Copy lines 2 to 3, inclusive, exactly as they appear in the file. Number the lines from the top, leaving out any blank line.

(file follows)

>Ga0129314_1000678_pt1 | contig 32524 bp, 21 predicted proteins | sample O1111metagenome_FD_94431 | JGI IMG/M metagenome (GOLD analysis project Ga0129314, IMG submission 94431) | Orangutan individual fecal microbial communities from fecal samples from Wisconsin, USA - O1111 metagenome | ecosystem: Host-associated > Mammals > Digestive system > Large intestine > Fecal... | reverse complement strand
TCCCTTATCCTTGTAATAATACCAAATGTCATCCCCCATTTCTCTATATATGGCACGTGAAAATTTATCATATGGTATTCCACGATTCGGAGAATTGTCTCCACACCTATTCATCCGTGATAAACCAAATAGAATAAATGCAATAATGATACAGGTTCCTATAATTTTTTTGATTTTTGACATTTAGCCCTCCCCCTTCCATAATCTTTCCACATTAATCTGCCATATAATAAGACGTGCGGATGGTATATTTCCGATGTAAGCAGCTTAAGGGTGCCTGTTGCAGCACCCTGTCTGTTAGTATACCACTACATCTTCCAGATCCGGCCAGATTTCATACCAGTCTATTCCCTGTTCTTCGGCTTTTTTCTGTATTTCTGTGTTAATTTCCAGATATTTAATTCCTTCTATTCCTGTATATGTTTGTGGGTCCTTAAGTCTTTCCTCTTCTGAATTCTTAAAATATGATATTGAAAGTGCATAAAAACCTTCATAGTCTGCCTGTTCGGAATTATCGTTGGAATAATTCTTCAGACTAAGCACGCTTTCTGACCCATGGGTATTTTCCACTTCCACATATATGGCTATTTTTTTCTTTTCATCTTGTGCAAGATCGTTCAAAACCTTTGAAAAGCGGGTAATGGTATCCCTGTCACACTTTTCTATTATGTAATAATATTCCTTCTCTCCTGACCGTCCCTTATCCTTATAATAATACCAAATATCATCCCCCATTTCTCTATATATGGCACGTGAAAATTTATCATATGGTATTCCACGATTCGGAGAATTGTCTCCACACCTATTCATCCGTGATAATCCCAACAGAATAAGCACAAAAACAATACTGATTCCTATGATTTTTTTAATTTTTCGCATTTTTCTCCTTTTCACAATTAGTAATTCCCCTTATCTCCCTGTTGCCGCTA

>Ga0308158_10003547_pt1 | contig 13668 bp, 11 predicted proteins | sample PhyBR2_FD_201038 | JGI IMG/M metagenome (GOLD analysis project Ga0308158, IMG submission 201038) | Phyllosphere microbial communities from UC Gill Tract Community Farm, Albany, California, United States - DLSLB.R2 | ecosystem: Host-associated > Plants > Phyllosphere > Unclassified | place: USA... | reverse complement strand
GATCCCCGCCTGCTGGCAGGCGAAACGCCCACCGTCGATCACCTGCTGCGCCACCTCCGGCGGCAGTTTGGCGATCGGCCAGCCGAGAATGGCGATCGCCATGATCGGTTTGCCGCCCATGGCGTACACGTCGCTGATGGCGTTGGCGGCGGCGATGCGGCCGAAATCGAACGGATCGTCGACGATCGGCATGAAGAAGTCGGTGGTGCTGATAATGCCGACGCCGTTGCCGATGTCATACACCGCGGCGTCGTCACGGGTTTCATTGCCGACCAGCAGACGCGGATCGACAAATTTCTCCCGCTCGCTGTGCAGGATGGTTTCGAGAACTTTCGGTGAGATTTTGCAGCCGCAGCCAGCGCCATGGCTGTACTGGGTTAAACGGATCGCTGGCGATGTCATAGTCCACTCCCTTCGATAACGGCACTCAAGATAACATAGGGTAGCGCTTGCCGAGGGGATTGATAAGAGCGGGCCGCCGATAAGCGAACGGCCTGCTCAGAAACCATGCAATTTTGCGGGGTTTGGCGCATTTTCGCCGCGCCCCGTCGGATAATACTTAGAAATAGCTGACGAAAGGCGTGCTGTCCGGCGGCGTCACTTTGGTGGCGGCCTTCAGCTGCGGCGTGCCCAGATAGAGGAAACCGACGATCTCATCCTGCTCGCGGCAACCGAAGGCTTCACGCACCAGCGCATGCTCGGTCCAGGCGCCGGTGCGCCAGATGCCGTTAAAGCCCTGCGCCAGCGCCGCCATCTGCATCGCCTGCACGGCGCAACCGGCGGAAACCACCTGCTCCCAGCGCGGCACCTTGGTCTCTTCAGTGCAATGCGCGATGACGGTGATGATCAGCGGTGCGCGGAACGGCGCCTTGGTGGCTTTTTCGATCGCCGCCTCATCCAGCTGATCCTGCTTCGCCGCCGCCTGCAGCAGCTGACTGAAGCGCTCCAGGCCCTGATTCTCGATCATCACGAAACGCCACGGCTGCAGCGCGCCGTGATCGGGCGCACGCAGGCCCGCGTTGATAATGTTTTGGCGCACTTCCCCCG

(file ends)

TCCCTTATCCTTGTAATAATACCAAATGTCATCCCCCATTTCTCTATATATGGCACGTGAAAATTTATCATATGGTATTCCACGATTCGGAGAATTGTCTCCACACCTATTCATCCGTGATAAACCAAATAGAATAAATGCAATAATGATACAGGTTCCTATAATTTTTTTGATTTTTGACATTTAGCCCTCCCCCTTCCATAATCTTTCCACATTAATCTGCCATATAATAAGACGTGCGGATGGTATATTTCCGATGTAAGCAGCTTAAGGGTGCCTGTTGCAGCACCCTGTCTGTTAGTATACCACTACATCTTCCAGATCCGGCCAGATTTCATACCAGTCTATTCCCTGTTCTTCGGCTTTTTTCTGTATTTCTGTGTTAATTTCCAGATATTTAATTCCTTCTATTCCTGTATATGTTTGTGGGTCCTTAAGTCTTTCCTCTTCTGAATTCTTAAAATATGATATTGAAAGTGCATAAAAACCTTCATAGTCTGCCTGTTCGGAATTATCGTTGGAATAATTCTTCAGACTAAGCACGCTTTCTGACCCATGGGTATTTTCCACTTCCACATATATGGCTATTTTTTTCTTTTCATCTTGTGCAAGATCGTTCAAAACCTTTGAAAAGCGGGTAATGGTATCCCTGTCACACTTTTCTATTATGTAATAATATTCCTTCTCTCCTGACCGTCCCTTATCCTTATAATAATACCAAATATCATCCCCCATTTCTCTATATATGGCACGTGAAAATTTATCATATGGTATTCCACGATTCGGAGAATTGTCTCCACACCTATTCATCCGTGATAATCCCAACAGAATAAGCACAAAAACAATACTGATTCCTATGATTTTTTTAATTTTTCGCATTTTTCTCCTTTTCACAATTAGTAATTCCCCTTATCTCCCTGTTGCCGCTA

>Ga0308158_10003547_pt1 | contig 13668 bp, 11 predicted proteins | sample PhyBR2_FD_201038 | JGI IMG/M metagenome (GOLD analysis project Ga0308158, IMG submission 201038) | Phyllosphere microbial communities from UC Gill Tract Community Farm, Albany, California, United States - DLSLB.R2 | ecosystem: Host-associated > Plants > Phyllosphere > Unclassified | place: USA... | reverse complement strand